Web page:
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30 minutes ago, PhilT said:

Do you have an idea of timescale before it becomes a residential property, eg building regs etc? If you can get that completed quickly then bridging finance might be a tool you can use. The rates are high but it can be really helpful for getting you out of situations like this. But I'd want to be sure of timescales and have confirmation that the property is mortgageable before going forward. Good luck.

This is what I wanted but as said not available as still can't secure the mortgage based on the gross development valve. Apparently 120k isn't enough profit security. And it is only bridged for 12 months that's plenty of time to do the works but after that the mortgage for it would be more than I could afford. But if could buy it at agreed price and do the work bit by bit over 3 years I could afford it. I'm going to have to keep trying with brokers and hope I can find one that knows a way around it. 

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21 minutes ago, silver pigeon69 said:

Do you have a breakdown of whats needed for the refurb to pass reg's? ie fire and insulation requirements? If its 30min fire, the regs will probably require a 3mm coat of plaster on top of the fireboard to pass! you could get away without paint for regs, but thats about it! I would imagine as your changing from commercial to residential you will have to update everything to new regs? If upstairs is already residential, you may get away with "existing" in these areas? If you get to the point where you are doing the work, you don't have to use the council building inspector for regs, you can use private building inspectors! (who in my experience aren't as anal!)

Yes I have got a breakdown off all works I'm in a trade myself and have coated the whole project. But I can get a commercial mortgage or a residential mortgage or bridging finance. Iv read about a self build mortgage apparently it can be used for renovations. Problem is it's completely livable in as is just paint it and new carpets and move in. Unfortunately not that simple as the change of use planning means it needs to be turned into the plans that were submitted. These are different to its current layout and it needs 100k to do the works but I've not got that laying about so I've the plan was to buy it move in and then renovate room by room over time. But thats the issues no lenders available based on that plan. Unless there is a magic loop hole around it. 

It is a de- licenced pub with residential change of use planning. So no longer classes as commercial to a broker 

But it's not converted to the plans so it's not the residential property either. 

It's to expensive to be a average cash buyer property and is not profitable for a developer as it's only a single family home conversion. It's stuck in no man's land and thats why it's still for sale 5 years on 

Yet if I could get planning on it exactly as it is then just remove the bar and all the pub related parts then it would be suitable for residential mortgage as would be signed off. Unfortunately planning not possible to change back as in a conservation area. Back to the drawing board as they say.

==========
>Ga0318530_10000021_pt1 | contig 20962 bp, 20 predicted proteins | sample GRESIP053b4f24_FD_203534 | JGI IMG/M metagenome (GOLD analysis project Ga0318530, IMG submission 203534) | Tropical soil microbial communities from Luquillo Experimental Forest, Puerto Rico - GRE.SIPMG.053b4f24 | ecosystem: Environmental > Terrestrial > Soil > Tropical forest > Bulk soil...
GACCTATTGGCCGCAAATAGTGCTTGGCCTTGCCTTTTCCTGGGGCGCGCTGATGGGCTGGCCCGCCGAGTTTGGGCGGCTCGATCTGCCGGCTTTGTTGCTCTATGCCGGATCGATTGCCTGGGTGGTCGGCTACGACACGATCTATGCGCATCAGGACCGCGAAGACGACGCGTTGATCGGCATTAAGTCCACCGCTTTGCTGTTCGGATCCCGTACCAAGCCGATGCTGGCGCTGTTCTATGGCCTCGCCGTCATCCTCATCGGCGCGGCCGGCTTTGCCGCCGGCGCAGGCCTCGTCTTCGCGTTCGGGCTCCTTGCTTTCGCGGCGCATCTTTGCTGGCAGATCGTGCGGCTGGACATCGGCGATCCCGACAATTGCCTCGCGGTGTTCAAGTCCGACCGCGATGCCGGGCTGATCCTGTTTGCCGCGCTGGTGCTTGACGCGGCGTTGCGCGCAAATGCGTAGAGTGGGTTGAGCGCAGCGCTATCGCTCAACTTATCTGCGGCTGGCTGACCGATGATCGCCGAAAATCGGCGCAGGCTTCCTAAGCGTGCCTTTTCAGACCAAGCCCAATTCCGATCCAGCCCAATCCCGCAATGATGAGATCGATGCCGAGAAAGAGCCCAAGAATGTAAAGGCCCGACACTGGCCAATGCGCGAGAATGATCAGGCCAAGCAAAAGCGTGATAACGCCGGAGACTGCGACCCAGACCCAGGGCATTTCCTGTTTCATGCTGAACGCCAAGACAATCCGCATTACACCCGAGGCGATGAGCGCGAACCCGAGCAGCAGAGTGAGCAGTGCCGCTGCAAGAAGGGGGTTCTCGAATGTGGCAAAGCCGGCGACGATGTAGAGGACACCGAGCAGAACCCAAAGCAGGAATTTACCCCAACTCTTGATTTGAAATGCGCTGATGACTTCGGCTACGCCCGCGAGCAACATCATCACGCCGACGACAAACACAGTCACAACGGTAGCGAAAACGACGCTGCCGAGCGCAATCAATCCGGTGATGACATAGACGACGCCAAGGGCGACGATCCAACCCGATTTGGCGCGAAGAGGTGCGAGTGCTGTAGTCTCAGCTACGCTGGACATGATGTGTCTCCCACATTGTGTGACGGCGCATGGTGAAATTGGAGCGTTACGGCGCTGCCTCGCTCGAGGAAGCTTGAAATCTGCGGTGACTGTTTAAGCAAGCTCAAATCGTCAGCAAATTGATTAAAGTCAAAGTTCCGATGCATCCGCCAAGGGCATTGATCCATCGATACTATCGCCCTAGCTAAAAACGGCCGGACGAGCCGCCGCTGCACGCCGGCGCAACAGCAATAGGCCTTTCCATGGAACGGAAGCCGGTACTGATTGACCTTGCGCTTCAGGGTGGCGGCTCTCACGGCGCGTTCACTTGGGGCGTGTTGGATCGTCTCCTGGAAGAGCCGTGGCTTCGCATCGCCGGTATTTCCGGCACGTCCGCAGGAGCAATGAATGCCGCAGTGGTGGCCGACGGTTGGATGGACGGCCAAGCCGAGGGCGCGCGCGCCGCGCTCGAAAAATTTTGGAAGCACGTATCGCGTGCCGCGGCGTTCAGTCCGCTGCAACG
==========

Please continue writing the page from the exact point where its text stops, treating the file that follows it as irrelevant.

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More than likely you will find the only way is "personal fiance" then when done remortgage and repay your self....am about to start a project (500k) for a client who is haveing to do this despite having access to many mortgage free rental properties as secutity........

Or borrow at 20% plus interest from specialist lenders....."fundsnetworks" etc

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5 minutes ago, gav05 said:

Yes I have got a breakdown off all works I'm in a trade myself and have coated the whole project. But I can get a commercial mortgage or a residential mortgage or bridging finance. Iv read about a self build mortgage apparently it can be used for renovations. Problem is it's completely livable in as is just paint it and new carpets and move in. Unfortunately not that simple as the change of use planning means it needs to be turned into the plans that were submitted. These are different to its current layout and it needs 100k to do the works but I've not got that laying about so I've the plan was to buy it move in and then renovate room by room over time. But thats the issues no lenders available based on that plan. Unless there is a magic loop hole around it. 

It is a de- licenced pub with residential change of use planning. So no longer classes as commercial to a broker 

But it's not converted to the plans so it's not the residential property either. 

It's to expensive to be a average cash buyer property and is not profitable for a developer as it's only a single family home conversion. It's stuck in no man's land and thats why it's still for sale 5 years on 

Yet if I could get planning on it exactly as it is then just remove the bar and all the pub related parts then it would be suitable for residential mortgage as would be signed off. Unfortunately planning not possible to change back as in a conservation area. Back to the drawing board as they say. 

 

I would approach the sellers and (seeing as its been for sale for 5 yrs) see if they will extend the 6 week completion to 9 weeks and try and submit new plans?

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We found ourselves in EXACTLY the same situation as you two years ago. We actually bought a pub cash and got planning for change of use but we hen needed a mortgage to renovate it. Then the fun started!

We looked at bridging loans, development loans etc. Everything was looking very expensive and we danced around in the same circle of “We can’t help, it’s a pub, yes I realise it’s got change of use but it doesn’t look like a house”. 

In the end we were able to get a standard residential mortgage from Nationwide no problem.